The text should be left-justified on an A4 page (21 cm x 29.7 cm); the left margin should be 4.5 cm and the right margin should be 2.5 cm. Paragraphs are separated by 6 points and with no indentation. The text of the papers should be written in one column. 

The maximum length of a refereed short paper or article is 2000 words (including References) longer papers should be submitted as research articles.

Figures and tables
Figures and tables should be used sparingly, as appropriate, normally no more than two. If used, they should be left-justified, numbered consecutively throughout the text, and each should have a caption underneath it. Care should be taken that the lettering is not too small. All figures and tables should be included in the electronic versions of the full paper. Figures and tables should be boxed.

Quotations of 20 words or less should be incorporated in the text with quotation marks. Longer quotations should be put in a new paragraph without quotation marks and using the Roman script in italics. All quotations should be attributed with Harvard referencing, for example, (Smith, 2000, 12). In longer quotations they should follow on a separate line, right-justified (see examples).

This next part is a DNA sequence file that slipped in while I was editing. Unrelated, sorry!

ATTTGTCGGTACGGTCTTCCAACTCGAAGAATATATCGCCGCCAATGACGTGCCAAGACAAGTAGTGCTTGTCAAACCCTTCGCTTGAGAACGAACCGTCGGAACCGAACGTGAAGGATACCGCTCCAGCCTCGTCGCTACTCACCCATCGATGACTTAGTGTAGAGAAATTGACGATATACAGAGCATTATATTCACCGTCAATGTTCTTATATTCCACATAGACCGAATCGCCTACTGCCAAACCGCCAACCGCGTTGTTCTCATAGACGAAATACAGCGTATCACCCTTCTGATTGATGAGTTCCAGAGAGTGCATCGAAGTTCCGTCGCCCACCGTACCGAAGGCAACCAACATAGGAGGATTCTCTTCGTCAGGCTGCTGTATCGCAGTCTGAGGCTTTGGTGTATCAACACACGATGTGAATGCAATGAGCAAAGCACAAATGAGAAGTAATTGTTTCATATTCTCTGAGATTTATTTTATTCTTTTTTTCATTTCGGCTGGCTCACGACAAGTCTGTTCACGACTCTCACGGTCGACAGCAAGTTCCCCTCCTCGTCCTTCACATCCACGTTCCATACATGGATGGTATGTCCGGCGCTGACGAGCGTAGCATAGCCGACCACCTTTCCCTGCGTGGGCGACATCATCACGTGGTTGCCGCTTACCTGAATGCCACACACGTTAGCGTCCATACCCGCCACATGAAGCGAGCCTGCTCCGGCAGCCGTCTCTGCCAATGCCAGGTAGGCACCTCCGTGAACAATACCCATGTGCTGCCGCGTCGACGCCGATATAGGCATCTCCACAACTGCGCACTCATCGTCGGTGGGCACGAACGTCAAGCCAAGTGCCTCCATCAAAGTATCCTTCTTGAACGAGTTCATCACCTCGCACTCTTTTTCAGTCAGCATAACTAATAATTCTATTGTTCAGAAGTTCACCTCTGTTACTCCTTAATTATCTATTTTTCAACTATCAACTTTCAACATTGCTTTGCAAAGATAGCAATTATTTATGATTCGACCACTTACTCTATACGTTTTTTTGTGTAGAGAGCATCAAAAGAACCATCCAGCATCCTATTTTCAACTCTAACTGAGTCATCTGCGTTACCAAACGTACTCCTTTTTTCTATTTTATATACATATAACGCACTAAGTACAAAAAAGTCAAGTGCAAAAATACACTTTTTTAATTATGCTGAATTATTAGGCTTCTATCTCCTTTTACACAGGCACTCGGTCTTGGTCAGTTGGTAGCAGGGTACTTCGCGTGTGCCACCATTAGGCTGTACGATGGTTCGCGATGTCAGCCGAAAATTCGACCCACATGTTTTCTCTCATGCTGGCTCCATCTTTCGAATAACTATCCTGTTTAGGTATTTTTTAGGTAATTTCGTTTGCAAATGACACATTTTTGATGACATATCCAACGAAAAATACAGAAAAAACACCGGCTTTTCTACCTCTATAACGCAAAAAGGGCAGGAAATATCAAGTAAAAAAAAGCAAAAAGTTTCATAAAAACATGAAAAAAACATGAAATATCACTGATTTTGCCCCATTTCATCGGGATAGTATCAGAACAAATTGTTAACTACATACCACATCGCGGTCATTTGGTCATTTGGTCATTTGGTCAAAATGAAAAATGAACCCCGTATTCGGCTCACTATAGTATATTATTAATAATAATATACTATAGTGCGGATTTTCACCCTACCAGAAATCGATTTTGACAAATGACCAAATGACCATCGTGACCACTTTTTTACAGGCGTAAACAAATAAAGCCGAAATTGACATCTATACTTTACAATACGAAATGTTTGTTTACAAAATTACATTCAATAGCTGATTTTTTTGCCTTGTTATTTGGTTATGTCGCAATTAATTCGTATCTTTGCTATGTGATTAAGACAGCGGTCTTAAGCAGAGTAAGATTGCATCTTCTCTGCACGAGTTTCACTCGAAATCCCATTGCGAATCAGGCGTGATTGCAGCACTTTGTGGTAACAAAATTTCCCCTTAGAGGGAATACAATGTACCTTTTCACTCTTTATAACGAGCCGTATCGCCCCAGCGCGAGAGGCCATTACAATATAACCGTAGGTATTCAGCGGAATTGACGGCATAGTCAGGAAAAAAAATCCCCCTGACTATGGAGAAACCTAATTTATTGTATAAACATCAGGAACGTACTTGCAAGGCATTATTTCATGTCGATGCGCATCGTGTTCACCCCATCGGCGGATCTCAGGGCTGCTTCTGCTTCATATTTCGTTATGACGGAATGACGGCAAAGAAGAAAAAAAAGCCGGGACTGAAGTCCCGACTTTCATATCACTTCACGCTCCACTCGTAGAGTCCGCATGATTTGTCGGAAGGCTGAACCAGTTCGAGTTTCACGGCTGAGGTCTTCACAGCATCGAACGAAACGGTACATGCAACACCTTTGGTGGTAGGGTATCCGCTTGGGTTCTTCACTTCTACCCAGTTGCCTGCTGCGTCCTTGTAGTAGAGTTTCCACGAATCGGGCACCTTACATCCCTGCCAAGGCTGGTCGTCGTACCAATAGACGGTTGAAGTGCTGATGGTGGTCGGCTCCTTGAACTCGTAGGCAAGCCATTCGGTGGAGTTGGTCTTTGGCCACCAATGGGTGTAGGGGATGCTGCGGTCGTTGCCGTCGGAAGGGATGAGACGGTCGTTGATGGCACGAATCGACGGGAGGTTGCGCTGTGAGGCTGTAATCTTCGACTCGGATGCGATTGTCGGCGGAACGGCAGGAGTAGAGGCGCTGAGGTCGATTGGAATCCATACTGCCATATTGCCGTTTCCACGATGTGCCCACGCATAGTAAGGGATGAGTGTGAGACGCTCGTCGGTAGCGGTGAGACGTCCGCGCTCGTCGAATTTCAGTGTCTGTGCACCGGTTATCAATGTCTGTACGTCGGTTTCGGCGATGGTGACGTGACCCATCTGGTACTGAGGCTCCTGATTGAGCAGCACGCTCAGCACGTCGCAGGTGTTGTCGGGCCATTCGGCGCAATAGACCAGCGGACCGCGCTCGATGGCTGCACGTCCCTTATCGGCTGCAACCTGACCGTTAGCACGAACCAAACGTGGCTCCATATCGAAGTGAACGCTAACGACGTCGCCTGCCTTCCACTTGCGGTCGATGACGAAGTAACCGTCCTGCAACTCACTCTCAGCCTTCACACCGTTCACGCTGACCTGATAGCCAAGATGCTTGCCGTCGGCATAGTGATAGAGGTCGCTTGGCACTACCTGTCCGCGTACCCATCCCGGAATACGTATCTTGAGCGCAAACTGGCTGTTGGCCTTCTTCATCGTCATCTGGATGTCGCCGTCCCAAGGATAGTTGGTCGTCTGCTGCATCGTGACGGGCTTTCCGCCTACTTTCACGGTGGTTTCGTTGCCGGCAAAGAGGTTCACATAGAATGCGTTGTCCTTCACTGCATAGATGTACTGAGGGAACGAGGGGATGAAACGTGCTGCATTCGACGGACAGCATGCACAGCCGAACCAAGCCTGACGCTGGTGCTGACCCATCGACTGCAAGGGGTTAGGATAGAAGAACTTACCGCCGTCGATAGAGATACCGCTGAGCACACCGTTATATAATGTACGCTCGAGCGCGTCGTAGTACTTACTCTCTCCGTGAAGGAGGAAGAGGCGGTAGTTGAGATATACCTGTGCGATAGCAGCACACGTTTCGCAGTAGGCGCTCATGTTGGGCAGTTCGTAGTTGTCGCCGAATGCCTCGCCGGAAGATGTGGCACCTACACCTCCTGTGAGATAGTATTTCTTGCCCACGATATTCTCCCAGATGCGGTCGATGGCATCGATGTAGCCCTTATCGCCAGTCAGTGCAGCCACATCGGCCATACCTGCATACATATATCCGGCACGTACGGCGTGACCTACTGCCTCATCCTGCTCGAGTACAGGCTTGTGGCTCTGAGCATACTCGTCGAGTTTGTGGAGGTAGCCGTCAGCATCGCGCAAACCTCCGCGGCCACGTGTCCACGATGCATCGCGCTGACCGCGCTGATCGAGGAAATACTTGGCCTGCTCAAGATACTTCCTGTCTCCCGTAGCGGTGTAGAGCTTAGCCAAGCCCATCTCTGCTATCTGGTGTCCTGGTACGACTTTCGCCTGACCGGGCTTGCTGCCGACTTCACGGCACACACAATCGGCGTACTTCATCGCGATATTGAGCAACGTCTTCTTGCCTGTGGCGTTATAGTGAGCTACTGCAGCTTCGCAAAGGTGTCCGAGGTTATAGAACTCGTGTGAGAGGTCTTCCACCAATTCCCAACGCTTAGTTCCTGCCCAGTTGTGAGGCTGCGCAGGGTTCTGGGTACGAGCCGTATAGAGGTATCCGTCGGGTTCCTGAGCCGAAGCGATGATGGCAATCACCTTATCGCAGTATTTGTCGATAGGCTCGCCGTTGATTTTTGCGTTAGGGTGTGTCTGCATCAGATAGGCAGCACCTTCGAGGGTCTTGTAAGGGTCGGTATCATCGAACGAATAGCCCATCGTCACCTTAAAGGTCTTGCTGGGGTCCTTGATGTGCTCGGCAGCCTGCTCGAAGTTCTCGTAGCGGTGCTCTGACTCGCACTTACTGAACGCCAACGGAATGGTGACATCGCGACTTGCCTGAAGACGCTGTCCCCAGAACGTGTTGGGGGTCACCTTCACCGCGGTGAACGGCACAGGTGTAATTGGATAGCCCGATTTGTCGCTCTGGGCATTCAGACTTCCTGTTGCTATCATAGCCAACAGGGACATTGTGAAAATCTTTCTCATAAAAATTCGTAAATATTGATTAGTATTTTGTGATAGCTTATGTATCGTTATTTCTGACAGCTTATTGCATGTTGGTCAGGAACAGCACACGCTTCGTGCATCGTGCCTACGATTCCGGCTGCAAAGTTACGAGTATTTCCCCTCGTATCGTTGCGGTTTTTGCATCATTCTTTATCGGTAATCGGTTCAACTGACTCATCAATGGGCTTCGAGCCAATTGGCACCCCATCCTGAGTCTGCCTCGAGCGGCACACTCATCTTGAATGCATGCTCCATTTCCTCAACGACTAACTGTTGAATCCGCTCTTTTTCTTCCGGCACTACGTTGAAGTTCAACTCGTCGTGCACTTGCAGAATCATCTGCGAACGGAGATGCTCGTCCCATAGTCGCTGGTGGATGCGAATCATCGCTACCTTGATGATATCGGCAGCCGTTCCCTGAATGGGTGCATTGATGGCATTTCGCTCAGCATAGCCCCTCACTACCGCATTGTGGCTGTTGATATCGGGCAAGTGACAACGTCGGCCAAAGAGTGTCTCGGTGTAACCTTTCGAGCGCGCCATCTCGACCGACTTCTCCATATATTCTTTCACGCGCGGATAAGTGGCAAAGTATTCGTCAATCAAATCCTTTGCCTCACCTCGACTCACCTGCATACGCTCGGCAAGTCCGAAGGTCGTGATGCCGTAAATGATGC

All authors are encouraged to conclude their paper with a section appropriate to the paper’s length describing the practical applications of their research, i.e., answering the “so what?” question. What effect should/could your work have on the HE practitioner? Is there anything the community should be doing differently as a result of your research? Have you identified areas for future research? If so, please state them here.